All Podcast Episodes

Enjoy these featured Your Great Journey podcast episodes. Scroll down for more.

How to Have Difficult Conversations

How to Have Difficult Conversations

We all know the gnawing feeling of needing to have a difficult conversation with someone. While the conversation could improve things in the long term, in the short term our fear can win out and cause us to avoid it. The good news is that there are simple skills that can help us learn how to have difficult conversations.

Today we’re sharing an excerpt from the audiobook “The Assertiveness Guide for Women: How to Communicate Your Needs, Set Healthy Boundaries, and Transform Your Relationships” by psychotherapist Julie de Azevedo Hanks.

If you’ve ever been bothered by a friend, coworker, child or partner, but found yourself uncertain about how to have a difficult conversation with that person, you’ll appreciate these concrete steps. You’ll learn how to create a situation where your message, intent, mind, and heart will be heard and respected by another person. You can feel comfortable having even the most challenging conversations!

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How to Feel Happy: A Counter-Intuitive Approach

How to Feel Happy: A Counter-Intuitive Approach

What if, instead of trying to fix the problems in your life, you decided that you wanted to do something different? What if you wanted to be miserable? How would you go about it, and what would you learn about yourself? This counter-intuitive approach to how to feel happy can actually point you in the direction of a life of contentment.

Today we have a conversation with psychologist Dr. Randy Paterson author of the audiobook “How To Be Miserable: 40 Strategies You Already Use.” Dr. Paterson talks about his new audiobook and the power of flipping the question and asking: If I wanted to, how would I make myself miserable? He shares tips and exercises to identify the ways you may already be sabotaging your well-being, as well as ways to break out of old, unhealthy patterns. Gaining insight into how to feel happy can be found in this simple and unusual technique.

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Stop Over-Thinking: A Guided Meditation to Ease Rumination

Stop Over-Thinking: A Guided Meditation to Ease Rumination

Many of us over-think the problems in our lives. Maybe you over-think your relationships or eating habits. Perhaps you worry compulsively. You may even have started to over-think over-thinking! If you’ve ever wished you could stop over-thinking, this simple guided meditation may help.

In this episode, clinical psychologist Dr. Jennifer Taitz discusses the pitfalls of rumination. Dr. Taitz is the author of the audiobook, “End Emotional Eating: Using Dialectical Behavior Therapy Skills to Cope with Difficult Emotions and Develop a Healthy Relationship to Food.” Today she walks us through the links between over-thinking and suppression, avoidance, and distress—and offers a way to stop over-thinking with a soothing and centering guided mediation. This meditation is designed to bring you out of your thoughts and into the present moment.

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Even Destructive Habits are Driven by Self Love

Even Destructive Habits are Driven by Self Love

Many destructive habits that you might feel are self-sabotaging, are actually a misguided attempt at self-love. According to psychologist Amy Johnson, “It’s you doing the best you can in the moment to feel better, driven by love for yourself and a deep desire for wellness.”

In this episode we present an excerpt from Dr. Amy Johnson’s audiobook “The Little Book of Big Change: The No-Willpower Approach to Breaking Any Habit.” Drawing on a powerful combination of neuroscience and spirituality, this audiobook shows you that your habits and addictions are the result of simple brain wiring that can be easily changed.

Dr. Johnson shares an enlightening new way of understanding what you might think of as destructive habits. You’ll see them as useful indicators that you’re in a low state of mind. In those moments, there is a solution—you can step back and let your natural, peaceful state of mind take over.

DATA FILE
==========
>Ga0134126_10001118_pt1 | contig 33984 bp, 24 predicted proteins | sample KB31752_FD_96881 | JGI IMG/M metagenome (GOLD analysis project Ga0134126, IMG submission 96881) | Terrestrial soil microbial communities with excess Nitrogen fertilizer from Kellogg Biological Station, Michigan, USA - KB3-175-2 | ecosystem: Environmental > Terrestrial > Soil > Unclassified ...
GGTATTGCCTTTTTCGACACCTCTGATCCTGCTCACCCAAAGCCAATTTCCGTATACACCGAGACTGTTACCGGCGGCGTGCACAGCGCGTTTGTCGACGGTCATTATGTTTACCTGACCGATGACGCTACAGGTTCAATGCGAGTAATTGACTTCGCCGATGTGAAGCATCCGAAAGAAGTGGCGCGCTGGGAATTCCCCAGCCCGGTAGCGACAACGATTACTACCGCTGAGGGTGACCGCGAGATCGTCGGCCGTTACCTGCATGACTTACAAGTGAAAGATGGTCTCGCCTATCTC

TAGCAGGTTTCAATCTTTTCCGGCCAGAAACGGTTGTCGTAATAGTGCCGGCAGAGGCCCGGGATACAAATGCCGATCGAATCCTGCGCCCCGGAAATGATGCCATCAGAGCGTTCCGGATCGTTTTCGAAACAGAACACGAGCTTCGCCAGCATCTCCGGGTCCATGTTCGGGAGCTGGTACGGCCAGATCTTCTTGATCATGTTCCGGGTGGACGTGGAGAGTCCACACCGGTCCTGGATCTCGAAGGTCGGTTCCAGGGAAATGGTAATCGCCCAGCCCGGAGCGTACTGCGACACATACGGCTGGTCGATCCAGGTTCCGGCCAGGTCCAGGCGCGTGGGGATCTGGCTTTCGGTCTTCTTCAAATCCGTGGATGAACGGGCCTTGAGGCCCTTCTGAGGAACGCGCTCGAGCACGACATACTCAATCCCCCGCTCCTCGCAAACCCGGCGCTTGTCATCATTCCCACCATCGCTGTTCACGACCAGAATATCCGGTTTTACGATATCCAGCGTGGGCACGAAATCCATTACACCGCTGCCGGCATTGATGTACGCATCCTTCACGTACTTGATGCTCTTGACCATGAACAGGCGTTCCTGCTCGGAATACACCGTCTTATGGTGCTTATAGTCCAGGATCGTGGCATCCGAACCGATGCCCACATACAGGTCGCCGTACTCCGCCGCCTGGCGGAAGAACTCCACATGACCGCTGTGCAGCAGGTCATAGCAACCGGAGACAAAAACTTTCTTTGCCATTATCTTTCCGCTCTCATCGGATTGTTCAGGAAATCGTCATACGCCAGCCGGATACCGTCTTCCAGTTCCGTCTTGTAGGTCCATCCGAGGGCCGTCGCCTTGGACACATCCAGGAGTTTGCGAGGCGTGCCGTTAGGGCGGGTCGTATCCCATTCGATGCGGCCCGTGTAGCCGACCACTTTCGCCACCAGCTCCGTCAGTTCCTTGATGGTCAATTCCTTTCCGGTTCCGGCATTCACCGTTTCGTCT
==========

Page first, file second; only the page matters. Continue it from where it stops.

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How to Practice Mindfulness: Three Exercises to Become More Present in the Moment

How to Practice Mindfulness: Three Exercises to Become More Present in the Moment

Mindfulness is a “superpower” that has been proven to help reduce anxiety, depression and stress while strengthening emotional stamina. In this episode, mental health therapist Sheri Van Dijk introduces the basic techniques regarding how to practice mindfulness. You’ll learn where to start and what mindfulness can do for you. You will learn three basic mindfulness exercises, which will help you become more present and receptive in the moment—and calmer in an emotional storm.

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Personal Growth: The Role of Pain and Crisis

Personal Growth: The Role of Pain and Crisis

Most us go through life trying to avoid pain, but it inevitably finds us. When we experience the crisis of heartbreak, illness or misfortune, often our impulse is to despair and sink into ourselves. However, there is often a transformative power in pain and crisis. Your struggles can become the personal growth that influences your life for the best.

In this episode we’re sharing an excerpt from the audiobook “Living Deeply: The Art and Science of Transformation in Everyday Life,” by Doctors Marilyn Schlitz, Cassandra Vieten, and Tina Amorok. If you’ve been touched by tragedy or set back by challenges, we hope you’ll find this episode inspiring.

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Simple Mindfulness Practices to Open Your Heart

Simple Mindfulness Practices to Open Your Heart

Being kind to yourself and opening your heart to others are two important aspects of mindfulness-based stress reduction (MBSR), a clinically proven program developed by Jon Kabat-Zinn. Simple mindfulness practices can enhance the experience of connection we feel with ourselves and with others. In this episode, Drs. Elisha Goldstein and Bob Stahl discuss the power of small acts of kindness and generosity — for ourselves and for others. The best place to start practicing these simple mindfulness practices may be with yourself!

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Chuck Hillig: Finding Liberation in Feeling Everything

Chuck Hillig: Finding Liberation in Feeling Everything

In this episode, Chuck Hillig takes on a big, amorphous subject: Feelings. If you’re hesitant to feel your feelings or address them head on, then this audiobook excerpt may inspire you to investigate your own misconceptions about feelings. Chuck asks us to consider the possibility that there is no such thing as a “good or bad” feeling. In fact, there is liberation in feeling everything!